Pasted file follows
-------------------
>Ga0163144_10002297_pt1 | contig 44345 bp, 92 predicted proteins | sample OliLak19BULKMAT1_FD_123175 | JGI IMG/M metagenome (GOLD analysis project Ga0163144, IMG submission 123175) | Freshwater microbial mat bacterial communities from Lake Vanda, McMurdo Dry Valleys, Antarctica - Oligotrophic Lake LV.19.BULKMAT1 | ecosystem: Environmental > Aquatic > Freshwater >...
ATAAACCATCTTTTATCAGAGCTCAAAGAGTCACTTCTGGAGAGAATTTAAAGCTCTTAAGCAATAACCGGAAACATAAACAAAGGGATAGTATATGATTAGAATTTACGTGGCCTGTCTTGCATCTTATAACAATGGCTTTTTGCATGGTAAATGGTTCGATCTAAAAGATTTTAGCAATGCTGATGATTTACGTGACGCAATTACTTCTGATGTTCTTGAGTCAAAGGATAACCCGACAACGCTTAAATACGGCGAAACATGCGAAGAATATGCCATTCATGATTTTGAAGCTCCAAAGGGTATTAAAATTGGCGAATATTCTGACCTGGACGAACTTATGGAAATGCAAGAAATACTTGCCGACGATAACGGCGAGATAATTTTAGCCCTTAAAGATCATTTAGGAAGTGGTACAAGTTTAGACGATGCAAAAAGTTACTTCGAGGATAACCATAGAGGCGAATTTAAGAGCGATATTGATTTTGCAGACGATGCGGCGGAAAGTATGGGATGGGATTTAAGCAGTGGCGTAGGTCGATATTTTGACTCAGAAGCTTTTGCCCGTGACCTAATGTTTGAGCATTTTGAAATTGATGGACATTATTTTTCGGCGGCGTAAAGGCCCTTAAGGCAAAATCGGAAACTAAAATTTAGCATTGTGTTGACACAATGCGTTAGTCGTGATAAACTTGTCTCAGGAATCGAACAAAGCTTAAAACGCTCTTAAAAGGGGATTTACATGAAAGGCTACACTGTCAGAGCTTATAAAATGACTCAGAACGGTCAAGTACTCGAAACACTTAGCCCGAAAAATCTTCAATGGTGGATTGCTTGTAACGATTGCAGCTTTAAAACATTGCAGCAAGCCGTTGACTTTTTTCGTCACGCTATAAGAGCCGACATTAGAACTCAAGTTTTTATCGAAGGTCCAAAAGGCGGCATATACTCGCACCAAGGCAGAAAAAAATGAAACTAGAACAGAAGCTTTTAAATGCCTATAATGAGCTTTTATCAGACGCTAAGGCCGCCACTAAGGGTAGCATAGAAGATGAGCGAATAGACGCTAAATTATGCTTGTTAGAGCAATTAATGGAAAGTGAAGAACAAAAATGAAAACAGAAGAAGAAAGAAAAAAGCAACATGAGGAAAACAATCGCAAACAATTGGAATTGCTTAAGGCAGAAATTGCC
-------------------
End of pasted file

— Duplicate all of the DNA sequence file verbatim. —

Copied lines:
>Ga0163144_10002297_pt1 | contig 44345 bp, 92 predicted proteins | sample OliLak19BULKMAT1_FD_123175 | JGI IMG/M metagenome (GOLD analysis project Ga0163144, IMG submission 123175) | Freshwater microbial mat bacterial communities from Lake Vanda, McMurdo Dry Valleys, Antarctica - Oligotrophic Lake LV.19.BULKMAT1 | ecosystem: Environmental > Aquatic > Freshwater >...
ATAAACCATCTTTTATCAGAGCTCAAAGAGTCACTTCTGGAGAGAATTTAAAGCTCTTAAGCAATAACCGGAAACATAAACAAAGGGATAGTATATGATTAGAATTTACGTGGCCTGTCTTGCATCTTATAACAATGGCTTTTTGCATGGTAAATGGTTCGATCTAAAAGATTTTAGCAATGCTGATGATTTACGTGACGCAATTACTTCTGATGTTCTTGAGTCAAAGGATAACCCGACAACGCTTAAATACGGCGAAACATGCGAAGAATATGCCATTCATGATTTTGAAGCTCCAAAGGGTATTAAAATTGGCGAATATTCTGACCTGGACGAACTTATGGAAATGCAAGAAATACTTGCCGACGATAACGGCGAGATAATTTTAGCCCTTAAAGATCATTTAGGAAGTGGTACAAGTTTAGACGATGCAAAAAGTTACTTCGAGGATAACCATAGAGGCGAATTTAAGAGCGATATTGATTTTGCAGACGATGCGGCGGAAAGTATGGGATGGGATTTAAGCAGTGGCGTAGGTCGATATTTTGACTCAGAAGCTTTTGCCCGTGACCTAATGTTTGAGCATTTTGAAATTGATGGACATTATTTTTCGGCGGCGTAAAGGCCCTTAAGGCAAAATCGGAAACTAAAATTTAGCATTGTGTTGACACAATGCGTTAGTCGTGATAAACTTGTCTCAGGAATCGAACAAAGCTTAAAACGCTCTTAAAAGGGGATTTACATGAAAGGCTACACTGTCAGAGCTTATAAAATGACTCAGAACGGTCAAGTACTCGAAACACTTAGCCCGAAAAATCTTCAATGGTGGATTGCTTGTAACGATTGCAGCTTTAAAACATTGCAGCAAGCCGTTGACTTTTTTCGTCACGCTATAAGAGCCGACATTAGAACTCAAGTTTTTATCGAAGGTCCAAAAGGCGGCATATACTCGCACCAAGGCAGAAAAAAATGAAACTAGAACAGAAGCTTTTAAATGCCTATAATGAGCTTTTATCAGACGCTAAGGCCGCCACTAAGGGTAGCATAGAAGATGAGCGAATAGACGCTAAATTATGCTTGTTAGAGCAATTAATGGAAAGTGAAGAACAAAAATGAAAACAGAAGAAGAAAGAAAAAAGCAACATGAGGAAAACAATCGCAAACAATTGGAATTGCTTAAGGCAGAAATTGCC